The advertisement above comes from July 1927, and it speaks for itself, euphorically.
Here are three photographs taken at Jelly Roll Morton’s 1939 Victor date. Their source is an incomparable UK jazz site which offers more information about Morton than you would encounter elsewhere: http://www.doctorjazz.co.uk.
I see Sidney DeParis (trumpet), Zutty Singleton (drums), half of a trombonist (Claude Jones?), Morton at the piano, Bernard Addison (guitar), and a singularly wonderful reed section of Sidney Bechet (soprano), Albert Nicholas (clarinet), and Happy Caldwell (tenor).
Here’s one I hadn’t seen before — Jelly with two music lovers who would go on to create jazz treasures: young Harry Lim (left) who would begin the majestic series of Keynote recordings in a few years, and Steve Smith, whose HRS Records would feature Bechet, Muggsy Spanier, Joe Thomas, Johnny Hodges, and other bright lights.
In the photo below, I imagine Harry Lim thinking, “This looks like fun. I could do this, too!” As he did.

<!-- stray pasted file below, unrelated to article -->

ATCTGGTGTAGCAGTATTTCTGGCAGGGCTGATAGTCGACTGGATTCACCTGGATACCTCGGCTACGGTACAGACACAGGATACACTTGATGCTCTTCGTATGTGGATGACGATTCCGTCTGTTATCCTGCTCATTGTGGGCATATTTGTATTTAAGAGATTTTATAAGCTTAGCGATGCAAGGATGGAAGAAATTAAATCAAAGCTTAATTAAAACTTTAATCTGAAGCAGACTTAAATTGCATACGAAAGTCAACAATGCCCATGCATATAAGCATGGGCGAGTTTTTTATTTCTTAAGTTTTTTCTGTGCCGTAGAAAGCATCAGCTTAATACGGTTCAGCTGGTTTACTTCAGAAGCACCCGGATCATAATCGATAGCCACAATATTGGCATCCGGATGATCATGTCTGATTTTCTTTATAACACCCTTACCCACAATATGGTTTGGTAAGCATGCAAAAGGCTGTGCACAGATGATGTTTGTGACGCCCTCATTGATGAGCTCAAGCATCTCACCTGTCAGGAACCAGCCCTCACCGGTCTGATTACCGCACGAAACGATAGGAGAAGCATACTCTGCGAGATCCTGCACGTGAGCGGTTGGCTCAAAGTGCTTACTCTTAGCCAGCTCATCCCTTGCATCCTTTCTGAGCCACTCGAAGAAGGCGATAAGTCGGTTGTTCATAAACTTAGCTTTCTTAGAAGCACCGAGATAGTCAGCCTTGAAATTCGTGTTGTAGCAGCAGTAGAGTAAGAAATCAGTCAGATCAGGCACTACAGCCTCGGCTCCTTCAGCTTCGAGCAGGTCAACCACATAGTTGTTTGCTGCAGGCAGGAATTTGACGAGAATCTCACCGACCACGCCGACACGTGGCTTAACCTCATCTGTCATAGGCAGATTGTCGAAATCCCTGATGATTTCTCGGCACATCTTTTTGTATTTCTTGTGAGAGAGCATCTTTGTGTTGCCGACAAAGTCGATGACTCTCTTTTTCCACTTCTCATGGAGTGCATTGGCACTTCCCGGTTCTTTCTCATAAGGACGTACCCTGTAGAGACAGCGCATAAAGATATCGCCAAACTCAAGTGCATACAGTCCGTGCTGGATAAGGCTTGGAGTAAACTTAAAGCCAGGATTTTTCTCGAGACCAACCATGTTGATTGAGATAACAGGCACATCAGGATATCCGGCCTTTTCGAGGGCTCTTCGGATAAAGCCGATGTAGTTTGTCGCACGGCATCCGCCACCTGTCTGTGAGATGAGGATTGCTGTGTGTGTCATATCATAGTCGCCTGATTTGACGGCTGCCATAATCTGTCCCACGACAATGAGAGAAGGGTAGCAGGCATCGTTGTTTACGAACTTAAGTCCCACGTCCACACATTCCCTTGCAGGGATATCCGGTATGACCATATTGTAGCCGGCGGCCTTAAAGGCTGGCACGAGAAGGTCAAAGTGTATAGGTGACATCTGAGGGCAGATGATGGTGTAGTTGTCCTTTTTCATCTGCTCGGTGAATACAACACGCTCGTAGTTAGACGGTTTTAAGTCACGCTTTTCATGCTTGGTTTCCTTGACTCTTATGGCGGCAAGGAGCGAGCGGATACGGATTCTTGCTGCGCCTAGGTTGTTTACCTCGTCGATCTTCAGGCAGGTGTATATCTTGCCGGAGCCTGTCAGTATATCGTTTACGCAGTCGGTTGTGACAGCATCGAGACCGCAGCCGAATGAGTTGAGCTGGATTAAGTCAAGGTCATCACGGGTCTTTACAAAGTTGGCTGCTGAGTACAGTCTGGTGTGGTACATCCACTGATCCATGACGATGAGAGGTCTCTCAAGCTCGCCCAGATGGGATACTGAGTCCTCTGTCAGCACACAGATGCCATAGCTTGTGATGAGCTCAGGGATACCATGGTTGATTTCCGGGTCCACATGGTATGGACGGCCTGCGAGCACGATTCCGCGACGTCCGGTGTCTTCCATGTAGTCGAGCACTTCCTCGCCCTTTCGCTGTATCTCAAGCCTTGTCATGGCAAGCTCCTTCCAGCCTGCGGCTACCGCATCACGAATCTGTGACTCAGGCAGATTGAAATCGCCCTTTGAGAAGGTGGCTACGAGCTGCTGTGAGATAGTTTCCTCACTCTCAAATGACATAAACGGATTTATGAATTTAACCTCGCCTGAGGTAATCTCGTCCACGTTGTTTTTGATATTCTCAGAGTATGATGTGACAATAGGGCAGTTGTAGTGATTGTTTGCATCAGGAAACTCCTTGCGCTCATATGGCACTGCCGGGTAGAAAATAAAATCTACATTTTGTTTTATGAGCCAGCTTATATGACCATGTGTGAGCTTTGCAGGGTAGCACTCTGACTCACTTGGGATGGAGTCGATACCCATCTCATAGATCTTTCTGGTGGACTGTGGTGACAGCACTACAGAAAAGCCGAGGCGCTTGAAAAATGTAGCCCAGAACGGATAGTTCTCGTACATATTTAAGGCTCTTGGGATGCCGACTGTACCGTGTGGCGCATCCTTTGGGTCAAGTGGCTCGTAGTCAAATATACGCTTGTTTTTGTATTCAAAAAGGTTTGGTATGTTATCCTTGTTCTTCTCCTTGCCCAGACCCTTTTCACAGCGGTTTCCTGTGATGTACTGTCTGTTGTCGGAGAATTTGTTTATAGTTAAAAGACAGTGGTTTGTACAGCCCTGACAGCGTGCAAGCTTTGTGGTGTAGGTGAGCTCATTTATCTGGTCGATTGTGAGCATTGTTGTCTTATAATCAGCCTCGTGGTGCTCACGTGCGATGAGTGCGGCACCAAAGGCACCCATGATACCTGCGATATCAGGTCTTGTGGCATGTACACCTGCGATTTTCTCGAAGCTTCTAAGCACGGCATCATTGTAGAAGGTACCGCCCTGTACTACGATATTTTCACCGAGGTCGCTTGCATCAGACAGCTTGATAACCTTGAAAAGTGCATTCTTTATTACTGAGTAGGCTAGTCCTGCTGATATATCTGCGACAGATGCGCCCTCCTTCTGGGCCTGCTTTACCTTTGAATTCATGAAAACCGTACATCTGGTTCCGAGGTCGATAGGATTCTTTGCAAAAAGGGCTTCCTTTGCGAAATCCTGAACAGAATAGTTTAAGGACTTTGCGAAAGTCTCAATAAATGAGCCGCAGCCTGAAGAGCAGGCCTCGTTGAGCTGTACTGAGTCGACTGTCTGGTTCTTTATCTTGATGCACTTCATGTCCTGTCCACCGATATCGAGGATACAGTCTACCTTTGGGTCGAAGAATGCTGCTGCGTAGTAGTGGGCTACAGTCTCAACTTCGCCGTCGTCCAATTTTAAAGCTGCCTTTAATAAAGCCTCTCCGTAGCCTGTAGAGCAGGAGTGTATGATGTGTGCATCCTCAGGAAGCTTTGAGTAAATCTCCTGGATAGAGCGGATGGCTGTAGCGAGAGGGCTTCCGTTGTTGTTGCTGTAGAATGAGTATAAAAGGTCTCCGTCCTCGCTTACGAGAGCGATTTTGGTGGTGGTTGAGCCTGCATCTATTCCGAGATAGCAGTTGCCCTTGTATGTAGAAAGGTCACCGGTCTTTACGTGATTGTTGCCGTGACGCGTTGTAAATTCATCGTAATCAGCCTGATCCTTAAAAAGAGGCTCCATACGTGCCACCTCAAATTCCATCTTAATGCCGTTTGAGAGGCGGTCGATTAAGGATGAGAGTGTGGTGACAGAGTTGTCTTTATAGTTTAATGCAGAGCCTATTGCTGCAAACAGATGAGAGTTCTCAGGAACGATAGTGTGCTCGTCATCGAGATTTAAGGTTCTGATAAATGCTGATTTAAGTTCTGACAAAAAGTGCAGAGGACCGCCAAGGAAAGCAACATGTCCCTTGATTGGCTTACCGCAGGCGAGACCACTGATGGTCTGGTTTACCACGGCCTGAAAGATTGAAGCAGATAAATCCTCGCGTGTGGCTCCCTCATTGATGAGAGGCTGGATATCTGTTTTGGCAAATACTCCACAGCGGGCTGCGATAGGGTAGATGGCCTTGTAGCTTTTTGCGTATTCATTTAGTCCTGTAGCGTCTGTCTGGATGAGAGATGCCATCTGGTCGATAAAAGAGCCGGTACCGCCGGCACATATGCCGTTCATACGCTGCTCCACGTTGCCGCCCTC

All of this pleasant rumination was sparked by a purchase I made yesterday in an antiques / collectables store on Warren Street in Hudson, New York, that has mountains of records for sale — mostly Fifties and Sixties rock and pop, but there are the vestiges of a large jazz vinyl collection. Most of it appeals to me for sentimental reasons: “I had that record,” goes through my mind as I flip through the browsers. But I encountered a half-dozen 78s — a Kenton Capitol, Ellington’s Victor I GOT IT BAD / THE CHOCOLATE SHAKE, two of the red-label Columbia Bessie Smith reissues, and this beauty, close to mint condition:
“Dance Orchestra,” if you needed to be told.
The records aren’t expensive, so there was never a question in my mind about taking this one home. When I finished looking at the records (there are always more than I can bear to go through), I walked towards the friendly woman proprietor, who saw what she was dealing with — a happy man trying to keep his pleasure within bounds — and she grinned, “YOU’VE found a treasure, haven’t you?!” I assume that my emotions showed on my face.
And, just to show how everything connects, at the top of the page is a genuine Red Hot Pepper that the Beloved grew in her extraordinarily bountiful container garden. “Hotter than the Devil’s kitchen” describes the experience of eating it most precisely.